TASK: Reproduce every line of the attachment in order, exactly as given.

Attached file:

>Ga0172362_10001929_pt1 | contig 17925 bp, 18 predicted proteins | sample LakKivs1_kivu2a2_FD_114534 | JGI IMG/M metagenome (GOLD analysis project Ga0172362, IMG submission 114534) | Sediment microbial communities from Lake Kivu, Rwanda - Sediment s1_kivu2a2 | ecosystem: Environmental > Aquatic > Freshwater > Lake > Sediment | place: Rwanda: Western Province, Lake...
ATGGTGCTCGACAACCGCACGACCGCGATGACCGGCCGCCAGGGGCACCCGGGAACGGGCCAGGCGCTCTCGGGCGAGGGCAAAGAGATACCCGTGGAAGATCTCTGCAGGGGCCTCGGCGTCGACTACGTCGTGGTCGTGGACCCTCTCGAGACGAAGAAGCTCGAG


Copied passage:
>Ga0172362_10001929_pt1 | contig 17925 bp, 18 predicted proteins | sample LakKivs1_kivu2a2_FD_114534 | JGI IMG/M metagenome (GOLD analysis project Ga0172362, IMG submission 114534) | Sediment microbial communities from Lake Kivu, Rwanda - Sediment s1_kivu2a2 | ecosystem: Environmental > Aquatic > Freshwater > Lake > Sediment | place: Rwanda: Western Province, Lake...
ATGGTGCTCGACAACCGCACGACCGCGATGACCGGCCGCCAGGGGCACCCGGGAACGGGCCAGGCGCTCTCGGGCGAGGGCAAAGAGATACCCGTGGAAGATCTCTGCAGGGGCCTCGGCGTCGACTACGTCGTGGTCGTGGACCCTCTCGAGACGAAGAAGCTCGAG